Sometimes those seeking sobriety also suffer from emotional and mental challenges that can make recovery more difficult. LifeRing Secular Dual Recovery — the latest addition to LifeRing’s E-mail Group offerings — is a safe place to discuss those highly personal issues among people who may not share the particular problem, but who understand what it’s like to deal with life-limiting issues in addition to addiction. Whether the difficulty is depression, or anxiety, or some other emotional/psychological challenge, the members of this group will listen and respond with positive and supportive messages. If interested, contact Heather W. and mention Dual Recovery in the subject line
“The results from the first nationwide survey of persons in recovery from addiction to alcohol and other drugs released today by Faces & Voices of Recovery documents the heavy costs of addiction to the individual and the nation and for the first time, measures and quantifies the effects of recovery over time.” That’s the opening of an article about the results of a survey of people in recovery sponsored by “Faces and Voices of Recovery,” a national organization attempting to “mobilize the recovery community to advocate for recovery and help more Americans overcome addiction to alcohol and other drugs.”
The study’s finding include results such as:
– 50% of respondents in recovery had lost jobs or been suspended at some point in their drinking/using career;
– 50% had been arrested at least once with a third having been incarcerated;
– The total nationwide societal cost comes to an estimated $300+ billion.
For those in recovery, the results are strikingly different:
– a 90% decrease in involvement with the criminal justice system;
– a 50% increase in the persons involvement in family activities; and
– participation in volunteer activities more than doubled, while voting in public elections increased by almost 50%.
The study, of over 3000 persons involved in recovery, was of a relatively small cross-section of the estimated 23,000,000 Americans in recovery. But such studies are rare and the findings of this one are important. Read more and get a link to the complete study by clicking HERE.
A new LifeRing meeting aimed at supporting people in their effort to quit smoking will start early next month in Oakland. The meeting will follow the basic LifeRing format and use sections of the LifeRing Recovery by Choice Workbook.
Anna L. will convene the meeting at the Kaiser Chemical Dependency Recovery Program (CDRP), 969 Broadway, Oakland, CA. The meetings will be weekly on Fridays at 6:30 p.m. starting May 3rd. The meeting location is just a few blocks from the LifeRing Service Center and hosts a number of LifeRing meetings aimed both at those going through the CDRP program and members from outside the CDRP. The convenor is a veteran of LifeRing meetings in Oakland and San Leandro, CA, and is a former smoker. Contact her at firstname.lastname@example.org
The LifeRing approach is centered on addicts helping one another by sharing their successes and challenges with others like them. There is no “program” as such, but each member is encouraged to develop their own program — their own lists of things that help and things that hurt. We learn from each other and exchange our thoughts in a sober, adult environment, one ‘sober self’ talking to another ‘sober self.’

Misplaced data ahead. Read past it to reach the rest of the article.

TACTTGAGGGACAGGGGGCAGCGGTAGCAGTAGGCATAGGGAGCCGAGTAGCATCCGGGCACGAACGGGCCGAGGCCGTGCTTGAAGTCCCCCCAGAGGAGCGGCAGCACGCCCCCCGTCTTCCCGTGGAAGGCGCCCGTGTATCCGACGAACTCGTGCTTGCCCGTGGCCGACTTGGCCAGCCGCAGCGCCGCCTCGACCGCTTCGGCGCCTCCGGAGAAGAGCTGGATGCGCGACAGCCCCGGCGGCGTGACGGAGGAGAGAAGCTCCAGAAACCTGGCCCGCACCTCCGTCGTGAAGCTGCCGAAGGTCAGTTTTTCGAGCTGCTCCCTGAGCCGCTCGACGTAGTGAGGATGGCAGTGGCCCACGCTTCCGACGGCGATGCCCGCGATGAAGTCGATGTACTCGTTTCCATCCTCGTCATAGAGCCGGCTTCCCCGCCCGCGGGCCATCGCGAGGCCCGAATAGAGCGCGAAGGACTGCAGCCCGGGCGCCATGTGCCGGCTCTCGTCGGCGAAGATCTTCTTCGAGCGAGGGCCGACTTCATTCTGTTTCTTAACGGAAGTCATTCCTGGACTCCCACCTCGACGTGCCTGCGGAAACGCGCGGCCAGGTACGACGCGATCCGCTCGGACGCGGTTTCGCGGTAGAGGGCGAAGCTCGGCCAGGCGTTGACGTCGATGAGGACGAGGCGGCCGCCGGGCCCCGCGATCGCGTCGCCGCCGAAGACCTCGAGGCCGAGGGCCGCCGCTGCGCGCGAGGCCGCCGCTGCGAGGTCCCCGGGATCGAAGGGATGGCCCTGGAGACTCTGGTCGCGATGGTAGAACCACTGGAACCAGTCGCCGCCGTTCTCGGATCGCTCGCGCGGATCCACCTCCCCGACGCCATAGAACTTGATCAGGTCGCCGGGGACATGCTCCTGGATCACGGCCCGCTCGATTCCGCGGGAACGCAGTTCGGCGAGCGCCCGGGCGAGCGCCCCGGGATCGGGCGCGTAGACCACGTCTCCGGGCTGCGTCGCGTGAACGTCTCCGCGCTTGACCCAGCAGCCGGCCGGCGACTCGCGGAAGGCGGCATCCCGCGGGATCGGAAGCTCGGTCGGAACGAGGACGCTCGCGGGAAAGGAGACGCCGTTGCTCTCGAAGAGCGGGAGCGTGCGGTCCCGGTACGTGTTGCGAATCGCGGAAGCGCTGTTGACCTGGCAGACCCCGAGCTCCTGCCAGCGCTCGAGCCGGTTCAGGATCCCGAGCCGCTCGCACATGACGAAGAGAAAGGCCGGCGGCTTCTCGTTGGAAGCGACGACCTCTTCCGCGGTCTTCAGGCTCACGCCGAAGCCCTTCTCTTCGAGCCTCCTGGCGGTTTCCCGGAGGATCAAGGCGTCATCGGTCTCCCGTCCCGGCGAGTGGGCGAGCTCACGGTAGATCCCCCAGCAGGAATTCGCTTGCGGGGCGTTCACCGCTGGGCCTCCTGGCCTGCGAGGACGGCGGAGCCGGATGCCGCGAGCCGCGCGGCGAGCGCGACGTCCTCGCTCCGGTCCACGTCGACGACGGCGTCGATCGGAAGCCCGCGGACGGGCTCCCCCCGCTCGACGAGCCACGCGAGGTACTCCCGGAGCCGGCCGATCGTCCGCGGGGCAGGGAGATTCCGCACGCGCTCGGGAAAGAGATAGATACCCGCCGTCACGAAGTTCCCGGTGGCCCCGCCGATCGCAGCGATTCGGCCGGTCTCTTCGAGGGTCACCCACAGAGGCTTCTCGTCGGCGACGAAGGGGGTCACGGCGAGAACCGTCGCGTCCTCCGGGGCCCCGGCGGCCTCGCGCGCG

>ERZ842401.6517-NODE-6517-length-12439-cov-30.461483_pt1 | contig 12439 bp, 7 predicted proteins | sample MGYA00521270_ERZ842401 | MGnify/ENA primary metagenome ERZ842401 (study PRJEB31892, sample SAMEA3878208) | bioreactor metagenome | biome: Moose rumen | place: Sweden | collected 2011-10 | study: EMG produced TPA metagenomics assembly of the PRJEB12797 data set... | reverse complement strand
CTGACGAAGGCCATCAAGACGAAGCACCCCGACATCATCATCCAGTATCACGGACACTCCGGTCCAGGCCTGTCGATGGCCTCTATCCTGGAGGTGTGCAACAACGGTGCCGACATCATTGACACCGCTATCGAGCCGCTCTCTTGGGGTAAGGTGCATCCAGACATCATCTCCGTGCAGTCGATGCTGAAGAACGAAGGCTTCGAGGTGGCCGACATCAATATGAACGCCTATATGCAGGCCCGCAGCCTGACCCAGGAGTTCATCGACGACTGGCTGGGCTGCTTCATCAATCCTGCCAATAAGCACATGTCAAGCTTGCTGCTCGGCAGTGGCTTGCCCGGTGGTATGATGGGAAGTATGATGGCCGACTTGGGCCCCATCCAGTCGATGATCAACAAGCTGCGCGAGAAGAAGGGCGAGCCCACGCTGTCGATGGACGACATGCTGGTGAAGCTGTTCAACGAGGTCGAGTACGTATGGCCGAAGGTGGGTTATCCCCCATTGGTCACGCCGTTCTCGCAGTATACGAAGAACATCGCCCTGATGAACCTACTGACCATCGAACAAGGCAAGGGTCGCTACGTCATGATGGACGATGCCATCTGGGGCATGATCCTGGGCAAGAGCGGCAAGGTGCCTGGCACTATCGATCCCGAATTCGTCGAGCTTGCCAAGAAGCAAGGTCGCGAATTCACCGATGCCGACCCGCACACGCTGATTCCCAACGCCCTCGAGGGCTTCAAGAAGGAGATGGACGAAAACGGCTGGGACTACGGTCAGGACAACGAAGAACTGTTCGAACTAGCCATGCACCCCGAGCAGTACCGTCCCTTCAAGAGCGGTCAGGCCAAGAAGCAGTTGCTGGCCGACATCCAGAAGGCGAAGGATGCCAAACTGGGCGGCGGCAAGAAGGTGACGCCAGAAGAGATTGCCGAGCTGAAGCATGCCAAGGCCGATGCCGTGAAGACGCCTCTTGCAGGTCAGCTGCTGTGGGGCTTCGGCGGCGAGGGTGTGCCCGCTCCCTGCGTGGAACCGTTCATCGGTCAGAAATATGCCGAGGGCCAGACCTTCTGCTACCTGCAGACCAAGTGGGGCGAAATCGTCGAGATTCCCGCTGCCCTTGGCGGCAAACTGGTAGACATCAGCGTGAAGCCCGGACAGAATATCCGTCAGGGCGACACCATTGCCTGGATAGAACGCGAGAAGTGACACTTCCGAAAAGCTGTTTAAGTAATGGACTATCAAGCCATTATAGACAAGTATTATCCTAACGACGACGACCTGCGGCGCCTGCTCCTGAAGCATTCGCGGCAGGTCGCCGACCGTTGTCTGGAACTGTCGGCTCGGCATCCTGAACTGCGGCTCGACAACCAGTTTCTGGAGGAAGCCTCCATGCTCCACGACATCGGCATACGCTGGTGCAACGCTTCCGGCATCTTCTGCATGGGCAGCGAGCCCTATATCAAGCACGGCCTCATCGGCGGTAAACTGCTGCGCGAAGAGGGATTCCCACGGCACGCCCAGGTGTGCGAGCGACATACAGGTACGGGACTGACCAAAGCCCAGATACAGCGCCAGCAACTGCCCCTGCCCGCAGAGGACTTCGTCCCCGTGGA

There are now four seats open on the LifeRing Board of Directors. Troy Spears, a Modesto, CA, member. has announced his decision to step down from the BOD before the end of his term. This means that the current five candidates will be vying for four seats in the election that begins at the LifeRing Congress on June 2 in Denver. The fourth place finisher will serve out the rest of Troy’s term while the top three take the three full-term spots. Others may, of course, enter the race. We strongly urge anyone still considering running to let the Service Center know that they’re interested by May 15 – an email to email@example.com will suffice nicely and the office will respond with a simple form to fill out giving very basic information so that we know how to contact you.
We have a page on this website for use by candidates to make clear why they’re running and for interested members to make comments or ask questions. Four candidates are using the pages, which can be accessed at http://lifering.org/lifering-election-central/. Those four are Mahala Kephart, Jeff Koch, Joe Mott and Tim Reith. The other announced candidate, Bob Omohundro, has opted not to have his own page at this time but has been posting comments on the pages of the other candidates.
We’re having some technical problems with the comment system, so please bear with us — if your comment disappears into the ether, send a copy to firstname.lastname@example.org and he’ll be sure it gets posted ASAP
A page on this website has been created for candidates and members to give their view on the upcoming election for three Board Of Director seats. It is hoped that each candidate will submit a comment on that page giving what they consider their qualifications and relevant experience, or anything else they consider appropriate. And all members are invited to give their views and preferences. It is hoped that a degree of civility will be maintained.
So far, there are five announced candidates for the three open positions. Unofficially (the list of candidates could change before it is firmly set), the candidates are, in alphabetical order: Mahala K., Jeff K., Joe M., Bob O., and Tim R. Board members usually use their full names in public, but candidates are not required to do so. If candidates would like a snapshot to accompany their initial introduction, that can be arranged (I think).
So all are urged to check LifeRing Election Central to read about the candidates